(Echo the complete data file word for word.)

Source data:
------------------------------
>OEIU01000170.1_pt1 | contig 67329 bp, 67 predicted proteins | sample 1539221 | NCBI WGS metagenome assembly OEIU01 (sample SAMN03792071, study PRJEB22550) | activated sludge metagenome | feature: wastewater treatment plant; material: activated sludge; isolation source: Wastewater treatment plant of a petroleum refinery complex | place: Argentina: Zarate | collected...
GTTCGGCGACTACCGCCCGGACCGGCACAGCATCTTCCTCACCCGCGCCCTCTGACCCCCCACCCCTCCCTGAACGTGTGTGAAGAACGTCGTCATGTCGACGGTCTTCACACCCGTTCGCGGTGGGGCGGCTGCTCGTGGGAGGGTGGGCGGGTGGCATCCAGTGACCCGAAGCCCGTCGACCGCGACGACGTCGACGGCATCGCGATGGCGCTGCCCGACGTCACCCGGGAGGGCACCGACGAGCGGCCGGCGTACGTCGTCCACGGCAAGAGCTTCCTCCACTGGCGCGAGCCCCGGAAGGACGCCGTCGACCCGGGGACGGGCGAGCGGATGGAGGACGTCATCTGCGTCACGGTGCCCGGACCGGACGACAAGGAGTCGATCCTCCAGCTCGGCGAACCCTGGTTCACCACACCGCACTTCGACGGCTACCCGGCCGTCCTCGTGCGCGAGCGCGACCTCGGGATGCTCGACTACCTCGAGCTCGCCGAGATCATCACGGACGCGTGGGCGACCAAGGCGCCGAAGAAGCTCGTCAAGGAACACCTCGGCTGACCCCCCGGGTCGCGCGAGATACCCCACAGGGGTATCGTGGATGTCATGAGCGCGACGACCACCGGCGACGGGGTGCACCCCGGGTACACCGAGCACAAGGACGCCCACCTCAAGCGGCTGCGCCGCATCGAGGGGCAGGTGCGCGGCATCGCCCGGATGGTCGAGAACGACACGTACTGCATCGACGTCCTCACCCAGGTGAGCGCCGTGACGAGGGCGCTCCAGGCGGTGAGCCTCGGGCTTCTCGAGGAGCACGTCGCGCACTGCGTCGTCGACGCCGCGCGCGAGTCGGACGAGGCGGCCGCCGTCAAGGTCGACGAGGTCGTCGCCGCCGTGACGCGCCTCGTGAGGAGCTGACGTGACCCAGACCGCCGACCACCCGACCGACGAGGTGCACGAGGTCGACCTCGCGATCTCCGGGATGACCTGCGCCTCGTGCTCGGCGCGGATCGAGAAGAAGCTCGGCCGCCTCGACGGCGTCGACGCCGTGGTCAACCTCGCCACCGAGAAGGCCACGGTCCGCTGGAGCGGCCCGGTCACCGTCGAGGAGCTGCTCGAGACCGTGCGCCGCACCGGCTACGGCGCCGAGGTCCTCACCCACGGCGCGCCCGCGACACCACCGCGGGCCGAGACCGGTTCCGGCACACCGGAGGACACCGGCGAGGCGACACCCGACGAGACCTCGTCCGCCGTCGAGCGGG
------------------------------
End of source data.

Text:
>OEIU01000170.1_pt1 | contig 67329 bp, 67 predicted proteins | sample 1539221 | NCBI WGS metagenome assembly OEIU01 (sample SAMN03792071, study PRJEB22550) | activated sludge metagenome | feature: wastewater treatment plant; material: activated sludge; isolation source: Wastewater treatment plant of a petroleum refinery complex | place: Argentina: Zarate | collected...
GTTCGGCGACTACCGCCCGGACCGGCACAGCATCTTCCTCACCCGCGCCCTCTGACCCCCCACCCCTCCCTGAACGTGTGTGAAGAACGTCGTCATGTCGACGGTCTTCACACCCGTTCGCGGTGGGGCGGCTGCTCGTGGGAGGGTGGGCGGGTGGCATCCAGTGACCCGAAGCCCGTCGACCGCGACGACGTCGACGGCATCGCGATGGCGCTGCCCGACGTCACCCGGGAGGGCACCGACGAGCGGCCGGCGTACGTCGTCCACGGCAAGAGCTTCCTCCACTGGCGCGAGCCCCGGAAGGACGCCGTCGACCCGGGGACGGGCGAGCGGATGGAGGACGTCATCTGCGTCACGGTGCCCGGACCGGACGACAAGGAGTCGATCCTCCAGCTCGGCGAACCCTGGTTCACCACACCGCACTTCGACGGCTACCCGGCCGTCCTCGTGCGCGAGCGCGACCTCGGGATGCTCGACTACCTCGAGCTCGCCGAGATCATCACGGACGCGTGGGCGACCAAGGCGCCGAAGAAGCTCGTCAAGGAACACCTCGGCTGACCCCCCGGGTCGCGCGAGATACCCCACAGGGGTATCGTGGATGTCATGAGCGCGACGACCACCGGCGACGGGGTGCACCCCGGGTACACCGAGCACAAGGACGCCCACCTCAAGCGGCTGCGCCGCATCGAGGGGCAGGTGCGCGGCATCGCCCGGATGGTCGAGAACGACACGTACTGCATCGACGTCCTCACCCAGGTGAGCGCCGTGACGAGGGCGCTCCAGGCGGTGAGCCTCGGGCTTCTCGAGGAGCACGTCGCGCACTGCGTCGTCGACGCCGCGCGCGAGTCGGACGAGGCGGCCGCCGTCAAGGTCGACGAGGTCGTCGCCGCCGTGACGCGCCTCGTGAGGAGCTGACGTGACCCAGACCGCCGACCACCCGACCGACGAGGTGCACGAGGTCGACCTCGCGATCTCCGGGATGACCTGCGCCTCGTGCTCGGCGCGGATCGAGAAGAAGCTCGGCCGCCTCGACGGCGTCGACGCCGTGGTCAACCTCGCCACCGAGAAGGCCACGGTCCGCTGGAGCGGCCCGGTCACCGTCGAGGAGCTGCTCGAGACCGTGCGCCGCACCGGCTACGGCGCCGAGGTCCTCACCCACGGCGCGCCCGCGACACCACCGCGGGCCGAGACCGGTTCCGGCACACCGGAGGACACCGGCGAGGCGACACCCGACGAGACCTCGTCCGCCGTCGAGCGGG